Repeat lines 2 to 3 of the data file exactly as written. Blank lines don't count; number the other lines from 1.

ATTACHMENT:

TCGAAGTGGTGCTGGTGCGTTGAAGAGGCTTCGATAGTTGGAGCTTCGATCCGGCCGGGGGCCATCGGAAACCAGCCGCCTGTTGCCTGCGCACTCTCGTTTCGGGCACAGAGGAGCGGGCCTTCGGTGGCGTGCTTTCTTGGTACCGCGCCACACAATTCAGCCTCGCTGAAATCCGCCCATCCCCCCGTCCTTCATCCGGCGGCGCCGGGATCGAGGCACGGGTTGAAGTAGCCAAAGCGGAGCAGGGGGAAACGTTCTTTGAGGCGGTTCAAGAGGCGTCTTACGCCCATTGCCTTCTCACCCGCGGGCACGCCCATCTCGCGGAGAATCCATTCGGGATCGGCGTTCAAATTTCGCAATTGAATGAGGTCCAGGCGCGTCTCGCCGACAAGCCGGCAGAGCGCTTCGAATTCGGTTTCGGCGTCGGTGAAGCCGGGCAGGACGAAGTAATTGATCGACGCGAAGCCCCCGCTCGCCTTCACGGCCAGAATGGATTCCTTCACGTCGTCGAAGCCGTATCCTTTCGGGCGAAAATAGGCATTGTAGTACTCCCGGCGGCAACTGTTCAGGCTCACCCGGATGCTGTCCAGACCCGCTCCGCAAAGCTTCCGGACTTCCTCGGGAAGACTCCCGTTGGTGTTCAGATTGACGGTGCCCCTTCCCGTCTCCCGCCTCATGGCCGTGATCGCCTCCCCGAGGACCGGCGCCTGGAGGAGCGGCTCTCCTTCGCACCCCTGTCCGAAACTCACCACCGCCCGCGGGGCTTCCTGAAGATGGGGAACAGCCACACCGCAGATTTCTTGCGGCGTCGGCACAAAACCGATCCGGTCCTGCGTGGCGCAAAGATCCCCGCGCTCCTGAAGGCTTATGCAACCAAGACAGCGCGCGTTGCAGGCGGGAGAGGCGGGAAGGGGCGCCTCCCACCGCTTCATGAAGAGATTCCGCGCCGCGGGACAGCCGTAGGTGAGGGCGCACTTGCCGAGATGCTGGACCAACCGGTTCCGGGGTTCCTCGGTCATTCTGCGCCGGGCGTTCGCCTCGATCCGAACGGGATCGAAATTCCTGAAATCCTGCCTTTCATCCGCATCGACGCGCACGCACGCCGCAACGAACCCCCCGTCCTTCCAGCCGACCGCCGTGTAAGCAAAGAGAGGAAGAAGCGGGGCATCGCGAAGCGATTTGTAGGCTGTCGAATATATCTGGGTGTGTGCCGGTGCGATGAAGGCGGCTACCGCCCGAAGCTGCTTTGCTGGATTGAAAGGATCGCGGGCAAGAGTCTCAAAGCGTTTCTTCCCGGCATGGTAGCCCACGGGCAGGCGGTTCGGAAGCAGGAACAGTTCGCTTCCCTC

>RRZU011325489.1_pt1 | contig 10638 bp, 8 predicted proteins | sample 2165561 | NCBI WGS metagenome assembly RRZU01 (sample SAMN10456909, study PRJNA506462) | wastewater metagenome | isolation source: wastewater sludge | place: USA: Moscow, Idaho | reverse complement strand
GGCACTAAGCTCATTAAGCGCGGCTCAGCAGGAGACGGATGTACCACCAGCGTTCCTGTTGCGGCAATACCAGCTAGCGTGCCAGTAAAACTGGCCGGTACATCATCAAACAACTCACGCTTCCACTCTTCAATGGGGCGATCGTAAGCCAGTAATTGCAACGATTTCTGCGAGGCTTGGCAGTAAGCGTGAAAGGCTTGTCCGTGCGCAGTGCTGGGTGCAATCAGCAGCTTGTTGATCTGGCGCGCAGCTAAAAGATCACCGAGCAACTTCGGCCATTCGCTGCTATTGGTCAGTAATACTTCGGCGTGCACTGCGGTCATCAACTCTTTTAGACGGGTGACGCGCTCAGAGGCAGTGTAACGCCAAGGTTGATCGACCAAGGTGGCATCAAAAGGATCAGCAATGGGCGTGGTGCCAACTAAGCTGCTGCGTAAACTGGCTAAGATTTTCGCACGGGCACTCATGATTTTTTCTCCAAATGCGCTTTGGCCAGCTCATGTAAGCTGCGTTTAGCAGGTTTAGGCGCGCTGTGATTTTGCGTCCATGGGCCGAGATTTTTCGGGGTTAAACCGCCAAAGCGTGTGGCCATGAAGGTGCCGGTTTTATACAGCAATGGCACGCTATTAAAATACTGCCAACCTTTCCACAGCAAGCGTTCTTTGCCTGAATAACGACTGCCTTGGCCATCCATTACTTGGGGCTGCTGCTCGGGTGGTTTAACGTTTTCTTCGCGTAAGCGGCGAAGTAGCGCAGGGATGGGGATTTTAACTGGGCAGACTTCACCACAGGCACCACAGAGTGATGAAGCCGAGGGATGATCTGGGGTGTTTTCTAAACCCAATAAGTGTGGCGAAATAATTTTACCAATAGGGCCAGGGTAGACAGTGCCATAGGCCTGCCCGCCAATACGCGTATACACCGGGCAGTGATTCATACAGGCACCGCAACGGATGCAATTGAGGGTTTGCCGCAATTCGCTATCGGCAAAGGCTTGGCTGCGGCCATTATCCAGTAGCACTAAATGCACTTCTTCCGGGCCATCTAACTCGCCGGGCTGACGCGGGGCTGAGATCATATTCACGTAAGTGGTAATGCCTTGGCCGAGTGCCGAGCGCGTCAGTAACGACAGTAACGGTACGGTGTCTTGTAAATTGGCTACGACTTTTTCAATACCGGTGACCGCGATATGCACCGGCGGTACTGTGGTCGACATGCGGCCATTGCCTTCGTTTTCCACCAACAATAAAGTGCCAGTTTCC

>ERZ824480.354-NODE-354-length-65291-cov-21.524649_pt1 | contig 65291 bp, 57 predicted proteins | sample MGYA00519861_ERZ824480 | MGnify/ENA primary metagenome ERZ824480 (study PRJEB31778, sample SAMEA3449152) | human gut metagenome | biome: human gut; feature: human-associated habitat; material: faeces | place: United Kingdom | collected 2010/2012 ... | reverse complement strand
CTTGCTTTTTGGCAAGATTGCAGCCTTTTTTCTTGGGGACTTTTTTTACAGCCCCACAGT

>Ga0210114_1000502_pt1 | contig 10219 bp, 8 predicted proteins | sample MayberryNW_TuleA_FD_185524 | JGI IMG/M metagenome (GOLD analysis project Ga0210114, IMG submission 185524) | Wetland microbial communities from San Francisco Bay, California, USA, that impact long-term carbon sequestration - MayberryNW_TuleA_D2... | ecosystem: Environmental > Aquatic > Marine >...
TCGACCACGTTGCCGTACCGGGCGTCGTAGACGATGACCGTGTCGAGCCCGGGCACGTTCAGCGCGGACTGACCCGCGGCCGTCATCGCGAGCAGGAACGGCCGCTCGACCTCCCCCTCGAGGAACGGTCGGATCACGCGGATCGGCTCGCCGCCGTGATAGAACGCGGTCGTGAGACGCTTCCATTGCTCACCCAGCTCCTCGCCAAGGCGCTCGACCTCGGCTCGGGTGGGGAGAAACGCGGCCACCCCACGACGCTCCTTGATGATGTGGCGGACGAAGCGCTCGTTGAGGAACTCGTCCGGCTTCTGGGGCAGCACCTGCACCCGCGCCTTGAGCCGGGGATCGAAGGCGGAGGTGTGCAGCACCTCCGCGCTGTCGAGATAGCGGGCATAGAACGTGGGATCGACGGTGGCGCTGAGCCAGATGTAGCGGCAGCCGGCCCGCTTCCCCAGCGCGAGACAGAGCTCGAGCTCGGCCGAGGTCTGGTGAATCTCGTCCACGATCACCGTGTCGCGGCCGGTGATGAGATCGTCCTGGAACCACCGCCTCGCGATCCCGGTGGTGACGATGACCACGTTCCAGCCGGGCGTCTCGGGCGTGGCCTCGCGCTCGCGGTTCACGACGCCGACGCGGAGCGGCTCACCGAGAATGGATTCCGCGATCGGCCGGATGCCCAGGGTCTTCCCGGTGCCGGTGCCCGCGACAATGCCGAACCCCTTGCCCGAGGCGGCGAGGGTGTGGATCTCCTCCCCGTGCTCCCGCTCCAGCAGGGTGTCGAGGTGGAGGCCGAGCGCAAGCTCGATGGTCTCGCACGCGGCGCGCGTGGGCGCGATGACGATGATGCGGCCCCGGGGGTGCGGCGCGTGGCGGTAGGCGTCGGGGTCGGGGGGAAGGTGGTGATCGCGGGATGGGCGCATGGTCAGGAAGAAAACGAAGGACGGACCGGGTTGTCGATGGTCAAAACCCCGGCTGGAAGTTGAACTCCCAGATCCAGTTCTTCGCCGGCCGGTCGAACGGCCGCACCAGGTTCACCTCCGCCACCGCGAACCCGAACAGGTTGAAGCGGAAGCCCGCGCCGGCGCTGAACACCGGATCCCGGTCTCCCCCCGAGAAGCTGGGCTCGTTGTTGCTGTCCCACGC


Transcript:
>RRZU011325489.1_pt1 | contig 10638 bp, 8 predicted proteins | sample 2165561 | NCBI WGS metagenome assembly RRZU01 (sample SAMN10456909, study PRJNA506462) | wastewater metagenome | isolation source: wastewater sludge | place: USA: Moscow, Idaho | reverse complement strand
GGCACTAAGCTCATTAAGCGCGGCTCAGCAGGAGACGGATGTACCACCAGCGTTCCTGTTGCGGCAATACCAGCTAGCGTGCCAGTAAAACTGGCCGGTACATCATCAAACAACTCACGCTTCCACTCTTCAATGGGGCGATCGTAAGCCAGTAATTGCAACGATTTCTGCGAGGCTTGGCAGTAAGCGTGAAAGGCTTGTCCGTGCGCAGTGCTGGGTGCAATCAGCAGCTTGTTGATCTGGCGCGCAGCTAAAAGATCACCGAGCAACTTCGGCCATTCGCTGCTATTGGTCAGTAATACTTCGGCGTGCACTGCGGTCATCAACTCTTTTAGACGGGTGACGCGCTCAGAGGCAGTGTAACGCCAAGGTTGATCGACCAAGGTGGCATCAAAAGGATCAGCAATGGGCGTGGTGCCAACTAAGCTGCTGCGTAAACTGGCTAAGATTTTCGCACGGGCACTCATGATTTTTTCTCCAAATGCGCTTTGGCCAGCTCATGTAAGCTGCGTTTAGCAGGTTTAGGCGCGCTGTGATTTTGCGTCCATGGGCCGAGATTTTTCGGGGTTAAACCGCCAAAGCGTGTGGCCATGAAGGTGCCGGTTTTATACAGCAATGGCACGCTATTAAAATACTGCCAACCTTTCCACAGCAAGCGTTCTTTGCCTGAATAACGACTGCCTTGGCCATCCATTACTTGGGGCTGCTGCTCGGGTGGTTTAACGTTTTCTTCGCGTAAGCGGCGAAGTAGCGCAGGGATGGGGATTTTAACTGGGCAGACTTCACCACAGGCACCACAGAGTGATGAAGCCGAGGGATGATCTGGGGTGTTTTCTAAACCCAATAAGTGTGGCGAAATAATTTTACCAATAGGGCCAGGGTAGACAGTGCCATAGGCCTGCCCGCCAATACGCGTATACACCGGGCAGTGATTCATACAGGCACCGCAACGGATGCAATTGAGGGTTTGCCGCAATTCGCTATCGGCAAAGGCTTGGCTGCGGCCATTATCCAGTAGCACTAAATGCACTTCTTCCGGGCCATCTAACTCGCCGGGCTGACGCGGGGCTGAGATCATATTCACGTAAGTGGTAATGCCTTGGCCGAGTGCCGAGCGCGTCAGTAACGACAGTAACGGTACGGTGTCTTGTAAATTGGCTACGACTTTTTCAATACCGGTGACCGCGATATGCACCGGCGGTACTGTGGTCGACATGCGGCCATTGCCTTCGTTTTCCACCAACAATAAAGTGCCAGTTTCC